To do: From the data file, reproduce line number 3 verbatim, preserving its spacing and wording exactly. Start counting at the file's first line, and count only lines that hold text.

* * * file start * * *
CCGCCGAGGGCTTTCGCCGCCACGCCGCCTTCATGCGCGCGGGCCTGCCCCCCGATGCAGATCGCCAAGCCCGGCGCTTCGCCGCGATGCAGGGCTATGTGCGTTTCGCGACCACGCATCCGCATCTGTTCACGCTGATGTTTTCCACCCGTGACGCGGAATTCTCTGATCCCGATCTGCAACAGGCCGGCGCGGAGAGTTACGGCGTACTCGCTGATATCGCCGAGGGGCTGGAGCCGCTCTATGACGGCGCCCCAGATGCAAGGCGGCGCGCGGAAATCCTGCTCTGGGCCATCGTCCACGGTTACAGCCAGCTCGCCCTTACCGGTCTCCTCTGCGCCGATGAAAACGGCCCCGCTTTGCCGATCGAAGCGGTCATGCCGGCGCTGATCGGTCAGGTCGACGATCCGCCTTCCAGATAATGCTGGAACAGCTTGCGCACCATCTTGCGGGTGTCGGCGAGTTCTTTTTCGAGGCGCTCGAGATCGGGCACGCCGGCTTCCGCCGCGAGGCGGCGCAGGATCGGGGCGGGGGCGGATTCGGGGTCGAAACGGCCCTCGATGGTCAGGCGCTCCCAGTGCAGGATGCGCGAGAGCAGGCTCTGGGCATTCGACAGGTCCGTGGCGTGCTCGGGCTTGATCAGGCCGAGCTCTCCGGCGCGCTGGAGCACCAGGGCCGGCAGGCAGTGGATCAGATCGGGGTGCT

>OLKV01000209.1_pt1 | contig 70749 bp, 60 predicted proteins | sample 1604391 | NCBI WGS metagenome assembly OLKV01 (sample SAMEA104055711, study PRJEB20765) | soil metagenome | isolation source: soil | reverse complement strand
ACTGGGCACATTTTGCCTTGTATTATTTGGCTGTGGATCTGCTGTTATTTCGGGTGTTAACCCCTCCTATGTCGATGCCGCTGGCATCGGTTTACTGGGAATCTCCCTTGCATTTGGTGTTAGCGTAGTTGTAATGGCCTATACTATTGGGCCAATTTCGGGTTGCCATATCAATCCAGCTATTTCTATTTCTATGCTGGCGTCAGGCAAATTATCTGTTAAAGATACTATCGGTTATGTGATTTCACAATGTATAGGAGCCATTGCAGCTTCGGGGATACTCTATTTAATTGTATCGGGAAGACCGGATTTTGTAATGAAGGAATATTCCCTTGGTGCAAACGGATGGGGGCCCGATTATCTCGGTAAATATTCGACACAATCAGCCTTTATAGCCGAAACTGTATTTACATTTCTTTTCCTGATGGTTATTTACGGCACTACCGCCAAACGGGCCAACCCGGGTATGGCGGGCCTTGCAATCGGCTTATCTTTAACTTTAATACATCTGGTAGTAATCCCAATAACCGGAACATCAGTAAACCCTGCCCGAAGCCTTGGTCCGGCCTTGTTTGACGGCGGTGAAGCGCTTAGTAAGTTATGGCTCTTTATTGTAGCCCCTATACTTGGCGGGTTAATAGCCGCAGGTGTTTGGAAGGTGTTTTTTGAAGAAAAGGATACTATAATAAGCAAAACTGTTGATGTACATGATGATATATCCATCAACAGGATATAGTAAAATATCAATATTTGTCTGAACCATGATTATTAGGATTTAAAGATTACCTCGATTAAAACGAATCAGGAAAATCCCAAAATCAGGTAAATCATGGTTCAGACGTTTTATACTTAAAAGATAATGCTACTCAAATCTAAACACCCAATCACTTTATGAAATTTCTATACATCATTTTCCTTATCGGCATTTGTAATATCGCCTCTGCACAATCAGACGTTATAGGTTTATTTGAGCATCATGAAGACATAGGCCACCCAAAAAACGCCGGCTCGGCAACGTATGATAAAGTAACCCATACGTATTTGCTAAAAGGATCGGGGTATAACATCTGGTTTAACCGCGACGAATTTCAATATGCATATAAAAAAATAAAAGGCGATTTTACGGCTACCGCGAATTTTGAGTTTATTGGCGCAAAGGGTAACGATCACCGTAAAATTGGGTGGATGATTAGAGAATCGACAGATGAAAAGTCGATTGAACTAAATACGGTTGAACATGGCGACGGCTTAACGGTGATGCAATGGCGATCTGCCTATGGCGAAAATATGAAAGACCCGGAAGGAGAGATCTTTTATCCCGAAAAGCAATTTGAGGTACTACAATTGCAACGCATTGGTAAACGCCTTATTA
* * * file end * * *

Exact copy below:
ACTGGGCACATTTTGCCTTGTATTATTTGGCTGTGGATCTGCTGTTATTTCGGGTGTTAACCCCTCCTATGTCGATGCCGCTGGCATCGGTTTACTGGGAATCTCCCTTGCATTTGGTGTTAGCGTAGTTGTAATGGCCTATACTATTGGGCCAATTTCGGGTTGCCATATCAATCCAGCTATTTCTATTTCTATGCTGGCGTCAGGCAAATTATCTGTTAAAGATACTATCGGTTATGTGATTTCACAATGTATAGGAGCCATTGCAGCTTCGGGGATACTCTATTTAATTGTATCGGGAAGACCGGATTTTGTAATGAAGGAATATTCCCTTGGTGCAAACGGATGGGGGCCCGATTATCTCGGTAAATATTCGACACAATCAGCCTTTATAGCCGAAACTGTATTTACATTTCTTTTCCTGATGGTTATTTACGGCACTACCGCCAAACGGGCCAACCCGGGTATGGCGGGCCTTGCAATCGGCTTATCTTTAACTTTAATACATCTGGTAGTAATCCCAATAACCGGAACATCAGTAAACCCTGCCCGAAGCCTTGGTCCGGCCTTGTTTGACGGCGGTGAAGCGCTTAGTAAGTTATGGCTCTTTATTGTAGCCCCTATACTTGGCGGGTTAATAGCCGCAGGTGTTTGGAAGGTGTTTTTTGAAGAAAAGGATACTATAATAAGCAAAACTGTTGATGTACATGATGATATATCCATCAACAGGATATAGTAAAATATCAATATTTGTCTGAACCATGATTATTAGGATTTAAAGATTACCTCGATTAAAACGAATCAGGAAAATCCCAAAATCAGGTAAATCATGGTTCAGACGTTTTATACTTAAAAGATAATGCTACTCAAATCTAAACACCCAATCACTTTATGAAATTTCTATACATCATTTTCCTTATCGGCATTTGTAATATCGCCTCTGCACAATCAGACGTTATAGGTTTATTTGAGCATCATGAAGACATAGGCCACCCAAAAAACGCCGGCTCGGCAACGTATGATAAAGTAACCCATACGTATTTGCTAAAAGGATCGGGGTATAACATCTGGTTTAACCGCGACGAATTTCAATATGCATATAAAAAAATAAAAGGCGATTTTACGGCTACCGCGAATTTTGAGTTTATTGGCGCAAAGGGTAACGATCACCGTAAAATTGGGTGGATGATTAGAGAATCGACAGATGAAAAGTCGATTGAACTAAATACGGTTGAACATGGCGACGGCTTAACGGTGATGCAATGGCGATCTGCCTATGGCGAAAATATGAAAGACCCGGAAGGAGAGATCTTTTATCCCGAAAAGCAATTTGAGGTACTACAATTGCAACGCATTGGTAAACGCCTTATTA